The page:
A funny and haunting new novel from "one of the most acclaimed novelists of her generation" (Los Angeles Times).
Hal is a mild-mannered IRS bureaucrat who suspects that his wife is cheating with her younger, more virile coworker. At a drunken dinner party, Hal volunteers to fly to Belize in search of Susan's employer, T.—the protagonist of Lydia Millet's much-lauded novel How the Dead Dream
—who has vanished in a tropical jungle, initiating a darkly humorous descent into strange and unpredictable terrain. Salon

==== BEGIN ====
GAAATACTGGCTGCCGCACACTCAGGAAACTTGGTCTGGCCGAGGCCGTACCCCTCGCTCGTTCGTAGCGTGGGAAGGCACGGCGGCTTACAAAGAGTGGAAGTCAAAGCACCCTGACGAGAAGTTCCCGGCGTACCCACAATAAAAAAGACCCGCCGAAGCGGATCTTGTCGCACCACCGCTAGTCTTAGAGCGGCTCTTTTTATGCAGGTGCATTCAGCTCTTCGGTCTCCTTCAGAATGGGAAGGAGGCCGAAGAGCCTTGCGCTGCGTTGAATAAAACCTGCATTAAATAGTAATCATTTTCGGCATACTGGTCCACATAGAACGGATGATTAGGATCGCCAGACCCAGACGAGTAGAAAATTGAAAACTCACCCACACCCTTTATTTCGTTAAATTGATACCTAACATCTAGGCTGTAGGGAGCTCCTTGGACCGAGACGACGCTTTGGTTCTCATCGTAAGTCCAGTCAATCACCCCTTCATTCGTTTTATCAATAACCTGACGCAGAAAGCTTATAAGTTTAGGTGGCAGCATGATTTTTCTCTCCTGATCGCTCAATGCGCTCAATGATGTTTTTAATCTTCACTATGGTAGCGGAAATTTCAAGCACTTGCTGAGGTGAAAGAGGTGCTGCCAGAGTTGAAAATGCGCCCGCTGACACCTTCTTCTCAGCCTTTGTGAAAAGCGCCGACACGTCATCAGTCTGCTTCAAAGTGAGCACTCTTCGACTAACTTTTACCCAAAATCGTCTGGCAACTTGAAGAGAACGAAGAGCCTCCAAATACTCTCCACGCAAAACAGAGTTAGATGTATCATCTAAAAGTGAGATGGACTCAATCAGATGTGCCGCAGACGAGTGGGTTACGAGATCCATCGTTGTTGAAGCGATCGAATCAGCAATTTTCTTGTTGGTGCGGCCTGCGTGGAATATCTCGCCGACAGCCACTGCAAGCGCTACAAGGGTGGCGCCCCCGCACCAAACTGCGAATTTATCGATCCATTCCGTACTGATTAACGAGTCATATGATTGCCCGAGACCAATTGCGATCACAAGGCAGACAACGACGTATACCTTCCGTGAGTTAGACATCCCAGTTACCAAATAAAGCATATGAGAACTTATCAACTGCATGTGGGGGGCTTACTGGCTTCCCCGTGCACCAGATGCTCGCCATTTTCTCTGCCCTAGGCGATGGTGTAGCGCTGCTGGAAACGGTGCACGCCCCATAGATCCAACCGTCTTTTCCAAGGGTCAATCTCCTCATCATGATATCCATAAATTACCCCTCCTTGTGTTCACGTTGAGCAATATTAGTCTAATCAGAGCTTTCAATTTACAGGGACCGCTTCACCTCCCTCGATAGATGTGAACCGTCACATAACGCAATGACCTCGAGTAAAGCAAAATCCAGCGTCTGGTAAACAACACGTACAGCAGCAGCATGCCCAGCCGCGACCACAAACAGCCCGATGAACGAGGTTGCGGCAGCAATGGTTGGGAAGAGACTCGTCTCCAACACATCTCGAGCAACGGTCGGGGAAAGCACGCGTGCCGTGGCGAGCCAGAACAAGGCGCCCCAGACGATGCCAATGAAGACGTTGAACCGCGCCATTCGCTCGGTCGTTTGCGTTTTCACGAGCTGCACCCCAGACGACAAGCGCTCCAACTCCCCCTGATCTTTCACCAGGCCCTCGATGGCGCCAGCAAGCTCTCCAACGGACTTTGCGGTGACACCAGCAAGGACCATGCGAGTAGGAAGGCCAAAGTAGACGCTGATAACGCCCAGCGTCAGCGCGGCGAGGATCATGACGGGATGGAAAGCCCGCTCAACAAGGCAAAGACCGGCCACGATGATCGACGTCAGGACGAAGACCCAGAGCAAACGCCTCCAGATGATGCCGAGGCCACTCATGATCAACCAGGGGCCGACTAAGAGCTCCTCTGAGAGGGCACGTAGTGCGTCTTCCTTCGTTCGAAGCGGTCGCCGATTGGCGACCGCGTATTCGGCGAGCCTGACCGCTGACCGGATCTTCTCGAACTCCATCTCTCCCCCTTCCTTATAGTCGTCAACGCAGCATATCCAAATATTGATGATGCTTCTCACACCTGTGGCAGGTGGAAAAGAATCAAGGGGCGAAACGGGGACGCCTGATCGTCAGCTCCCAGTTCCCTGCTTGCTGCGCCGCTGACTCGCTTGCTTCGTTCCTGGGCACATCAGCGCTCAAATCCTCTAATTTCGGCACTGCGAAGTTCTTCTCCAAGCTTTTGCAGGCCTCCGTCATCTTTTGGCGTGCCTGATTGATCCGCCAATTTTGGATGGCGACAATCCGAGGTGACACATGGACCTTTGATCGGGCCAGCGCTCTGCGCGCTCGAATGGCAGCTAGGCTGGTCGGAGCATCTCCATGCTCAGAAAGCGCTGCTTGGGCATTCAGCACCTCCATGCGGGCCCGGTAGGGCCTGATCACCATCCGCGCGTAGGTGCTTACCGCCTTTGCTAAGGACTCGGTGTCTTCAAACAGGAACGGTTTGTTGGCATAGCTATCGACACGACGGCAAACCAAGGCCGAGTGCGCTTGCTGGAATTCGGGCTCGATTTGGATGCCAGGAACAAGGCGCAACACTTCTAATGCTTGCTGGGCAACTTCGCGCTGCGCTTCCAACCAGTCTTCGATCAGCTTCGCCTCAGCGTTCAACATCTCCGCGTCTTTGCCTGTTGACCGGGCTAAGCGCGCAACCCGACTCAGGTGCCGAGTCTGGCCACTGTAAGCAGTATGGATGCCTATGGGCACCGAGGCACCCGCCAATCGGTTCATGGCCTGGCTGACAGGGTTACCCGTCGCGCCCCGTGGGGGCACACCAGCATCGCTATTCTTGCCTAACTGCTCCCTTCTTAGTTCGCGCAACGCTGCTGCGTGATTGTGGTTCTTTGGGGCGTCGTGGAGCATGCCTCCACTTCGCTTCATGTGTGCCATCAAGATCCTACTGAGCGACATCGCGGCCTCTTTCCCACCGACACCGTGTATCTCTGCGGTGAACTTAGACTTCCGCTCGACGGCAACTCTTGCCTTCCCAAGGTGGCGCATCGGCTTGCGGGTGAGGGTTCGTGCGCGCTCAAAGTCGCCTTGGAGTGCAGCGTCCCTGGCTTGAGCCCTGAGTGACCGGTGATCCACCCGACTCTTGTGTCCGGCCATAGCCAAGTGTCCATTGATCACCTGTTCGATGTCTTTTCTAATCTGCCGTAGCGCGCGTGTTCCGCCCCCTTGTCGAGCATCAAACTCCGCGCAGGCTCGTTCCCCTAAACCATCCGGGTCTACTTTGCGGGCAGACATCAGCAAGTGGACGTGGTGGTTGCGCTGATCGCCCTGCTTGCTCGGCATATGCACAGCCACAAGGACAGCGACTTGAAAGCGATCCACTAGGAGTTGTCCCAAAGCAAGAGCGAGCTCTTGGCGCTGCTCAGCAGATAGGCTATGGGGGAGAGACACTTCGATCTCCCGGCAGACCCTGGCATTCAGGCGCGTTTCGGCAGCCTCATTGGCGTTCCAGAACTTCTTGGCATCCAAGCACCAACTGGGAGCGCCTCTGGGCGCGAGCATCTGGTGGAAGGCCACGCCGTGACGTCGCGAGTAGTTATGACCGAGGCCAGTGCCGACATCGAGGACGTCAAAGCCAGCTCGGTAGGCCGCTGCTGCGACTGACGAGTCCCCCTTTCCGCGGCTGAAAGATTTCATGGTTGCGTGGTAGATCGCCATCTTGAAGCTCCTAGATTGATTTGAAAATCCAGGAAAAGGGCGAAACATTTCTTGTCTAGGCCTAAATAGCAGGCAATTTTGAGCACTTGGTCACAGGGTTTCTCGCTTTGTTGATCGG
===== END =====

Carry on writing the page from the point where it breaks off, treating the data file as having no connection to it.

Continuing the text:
raved that Millet's "writing is always flawlessly beautiful, reaching for an experience that precedes language itself." In Ghost Lights
, she combines her characteristic wit and a sharp eye for the weirdness that governs human (and nonhuman) interactions. With the scathing satire and tender honesty of Sam Lipsyte and a dark, quirky, absurdist style reminiscent of Joy Williams, Millet has created a comic, startling, and surprisingly philosophical story about idealism and disillusionment, home and not home, and the singular, heartbreaking devotion of parenthood.